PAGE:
Office rents provide lift for Great Portland Estates

One of London’s biggest landlords has recorded its best quarterly rent collection since before the pandemic as workers return to offices and footfall picks up on high streets.


Great Portland Estates, which controls a portfolio of central London offices and retail property, has collected 84 per cent of all the rent due at the end of last month, the most it has recovered since December 2019, before the coronavirus forced most businesses to temporarily shut down. That compares with 73 per cent a few days after March’s quarter-end and 76 per cent shortly after the June collection date.


Great Portland became a quoted company in 1959 after the acquisition of the property holdings of Basil and Howard Samuel, cousins of Lord Samuel, the founder of Land Securities. Two thirds of its assets are central London office buildings, including 18 Hanover Square in Mayfair, home of KKR, the private equity firm, which has a 5.4 per cent stake in its landlord.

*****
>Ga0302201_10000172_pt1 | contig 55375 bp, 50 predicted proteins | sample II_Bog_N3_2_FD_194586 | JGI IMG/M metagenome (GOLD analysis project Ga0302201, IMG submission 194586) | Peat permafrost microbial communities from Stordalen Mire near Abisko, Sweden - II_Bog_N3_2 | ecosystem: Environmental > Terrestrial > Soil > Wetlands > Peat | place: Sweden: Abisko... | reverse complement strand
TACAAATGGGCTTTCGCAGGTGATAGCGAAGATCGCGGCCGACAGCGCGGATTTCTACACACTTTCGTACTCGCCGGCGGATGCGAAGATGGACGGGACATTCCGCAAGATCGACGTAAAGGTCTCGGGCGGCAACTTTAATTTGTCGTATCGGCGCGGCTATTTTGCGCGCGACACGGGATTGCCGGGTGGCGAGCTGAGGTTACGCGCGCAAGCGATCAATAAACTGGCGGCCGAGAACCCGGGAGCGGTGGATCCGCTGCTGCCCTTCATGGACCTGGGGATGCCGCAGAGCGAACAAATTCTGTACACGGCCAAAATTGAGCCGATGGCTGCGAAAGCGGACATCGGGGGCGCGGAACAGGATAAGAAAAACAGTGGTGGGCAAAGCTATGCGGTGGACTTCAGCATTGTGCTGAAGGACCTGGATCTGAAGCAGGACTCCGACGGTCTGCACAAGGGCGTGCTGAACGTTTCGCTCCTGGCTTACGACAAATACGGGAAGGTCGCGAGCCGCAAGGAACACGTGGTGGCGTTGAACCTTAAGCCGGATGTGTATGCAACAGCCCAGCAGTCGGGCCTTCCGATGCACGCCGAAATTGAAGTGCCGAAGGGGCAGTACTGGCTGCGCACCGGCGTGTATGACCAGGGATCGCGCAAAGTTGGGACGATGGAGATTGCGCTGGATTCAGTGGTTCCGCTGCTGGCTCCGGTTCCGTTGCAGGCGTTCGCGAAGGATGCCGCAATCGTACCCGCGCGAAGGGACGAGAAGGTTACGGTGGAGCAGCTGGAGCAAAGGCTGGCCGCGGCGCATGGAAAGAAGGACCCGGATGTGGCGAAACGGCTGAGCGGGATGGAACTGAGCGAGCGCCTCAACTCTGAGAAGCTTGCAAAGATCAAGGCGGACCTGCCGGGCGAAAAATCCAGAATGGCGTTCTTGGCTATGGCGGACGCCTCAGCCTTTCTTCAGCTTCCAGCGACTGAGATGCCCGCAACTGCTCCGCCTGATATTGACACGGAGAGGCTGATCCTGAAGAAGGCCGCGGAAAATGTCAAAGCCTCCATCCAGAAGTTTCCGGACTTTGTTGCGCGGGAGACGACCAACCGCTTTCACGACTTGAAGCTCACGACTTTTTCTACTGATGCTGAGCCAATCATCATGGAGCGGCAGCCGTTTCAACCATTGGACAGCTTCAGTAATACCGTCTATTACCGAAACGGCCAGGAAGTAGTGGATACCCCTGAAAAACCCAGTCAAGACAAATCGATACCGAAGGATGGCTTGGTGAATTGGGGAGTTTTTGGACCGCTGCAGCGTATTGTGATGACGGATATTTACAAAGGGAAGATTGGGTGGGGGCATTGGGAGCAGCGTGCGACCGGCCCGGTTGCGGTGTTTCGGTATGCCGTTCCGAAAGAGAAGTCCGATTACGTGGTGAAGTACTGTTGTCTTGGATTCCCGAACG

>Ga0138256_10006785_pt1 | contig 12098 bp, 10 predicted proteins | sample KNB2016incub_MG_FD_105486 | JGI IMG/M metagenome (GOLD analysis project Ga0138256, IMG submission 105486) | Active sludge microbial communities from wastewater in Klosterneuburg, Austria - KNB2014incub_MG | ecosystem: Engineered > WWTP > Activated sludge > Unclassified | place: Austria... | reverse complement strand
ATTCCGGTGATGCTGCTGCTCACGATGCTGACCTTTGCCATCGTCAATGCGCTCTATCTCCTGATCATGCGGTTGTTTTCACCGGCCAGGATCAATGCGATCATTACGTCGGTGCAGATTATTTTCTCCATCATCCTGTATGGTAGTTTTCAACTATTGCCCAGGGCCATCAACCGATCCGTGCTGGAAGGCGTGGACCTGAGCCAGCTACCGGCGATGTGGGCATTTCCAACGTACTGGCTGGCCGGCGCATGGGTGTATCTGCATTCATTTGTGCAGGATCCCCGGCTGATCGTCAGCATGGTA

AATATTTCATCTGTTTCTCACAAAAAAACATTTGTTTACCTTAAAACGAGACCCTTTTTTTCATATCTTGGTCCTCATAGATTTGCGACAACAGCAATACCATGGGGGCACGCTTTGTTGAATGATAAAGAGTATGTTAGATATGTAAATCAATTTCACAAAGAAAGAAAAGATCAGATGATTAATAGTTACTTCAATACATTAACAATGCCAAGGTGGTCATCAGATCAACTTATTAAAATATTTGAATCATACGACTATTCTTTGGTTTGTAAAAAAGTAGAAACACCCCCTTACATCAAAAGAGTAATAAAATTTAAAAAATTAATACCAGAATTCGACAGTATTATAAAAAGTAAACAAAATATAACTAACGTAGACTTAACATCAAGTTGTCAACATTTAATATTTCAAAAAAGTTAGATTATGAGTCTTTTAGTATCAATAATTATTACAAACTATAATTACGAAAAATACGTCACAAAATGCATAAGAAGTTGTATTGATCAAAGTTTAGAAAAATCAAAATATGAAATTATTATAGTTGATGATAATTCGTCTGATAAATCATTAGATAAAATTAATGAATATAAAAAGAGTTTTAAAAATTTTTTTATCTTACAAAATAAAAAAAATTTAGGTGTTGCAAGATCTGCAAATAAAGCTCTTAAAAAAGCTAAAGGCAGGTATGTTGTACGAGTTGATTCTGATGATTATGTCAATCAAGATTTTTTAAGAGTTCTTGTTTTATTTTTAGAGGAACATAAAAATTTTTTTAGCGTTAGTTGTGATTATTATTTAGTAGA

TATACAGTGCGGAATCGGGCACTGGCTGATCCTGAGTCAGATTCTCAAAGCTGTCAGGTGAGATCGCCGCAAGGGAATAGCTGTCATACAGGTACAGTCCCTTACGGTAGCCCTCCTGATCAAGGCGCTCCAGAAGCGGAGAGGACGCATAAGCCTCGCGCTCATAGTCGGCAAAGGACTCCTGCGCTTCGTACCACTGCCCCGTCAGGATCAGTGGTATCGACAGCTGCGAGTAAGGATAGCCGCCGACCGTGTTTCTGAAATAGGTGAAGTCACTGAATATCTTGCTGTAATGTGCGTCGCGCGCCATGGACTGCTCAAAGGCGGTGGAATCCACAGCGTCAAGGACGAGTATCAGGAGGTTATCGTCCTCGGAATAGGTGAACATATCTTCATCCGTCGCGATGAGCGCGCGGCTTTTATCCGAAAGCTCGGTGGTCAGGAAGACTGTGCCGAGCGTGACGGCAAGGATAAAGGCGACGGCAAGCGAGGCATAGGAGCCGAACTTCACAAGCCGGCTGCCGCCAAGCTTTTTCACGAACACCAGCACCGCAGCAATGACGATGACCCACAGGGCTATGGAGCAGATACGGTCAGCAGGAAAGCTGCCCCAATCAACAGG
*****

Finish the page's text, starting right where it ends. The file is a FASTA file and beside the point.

The absence of tourists and office workers in central London for much of the past 18 months has weighed on businesses and their landlords.


However, Great Portland painted a rosier picture in its latest quarterly update. Over the past three months, it has signed up new tenants who, between them, will pay £14.3 million in rent each year. That is 10.4 per cent more than bosses had expected when they jotted down their estimates in March. A further £3.3 million of lettings, 7.3 per cent above forecasts, are also under offer.


Colm Lauder, a real estate analyst at Goodbody, said the “impressive” new lettings highlighted the “further rebound in the London office market”.


Toby Courtauld, chief executive of Great Portland, said: “We have had a strong quarter, maintaining our leasing momentum as central London continues to reopen and people return to the office. Occupier demand is robust, focusing on prime grade A space and flex office products, both of which play to our strengths.”


The group said it had sold an 11-storey office block on Old Street, central London, for £181.5 million, 5 per cent more than management had expected. Shares rose 4½p, or 0.6 per cent, to 754p.


The Times (Tom Howard) -

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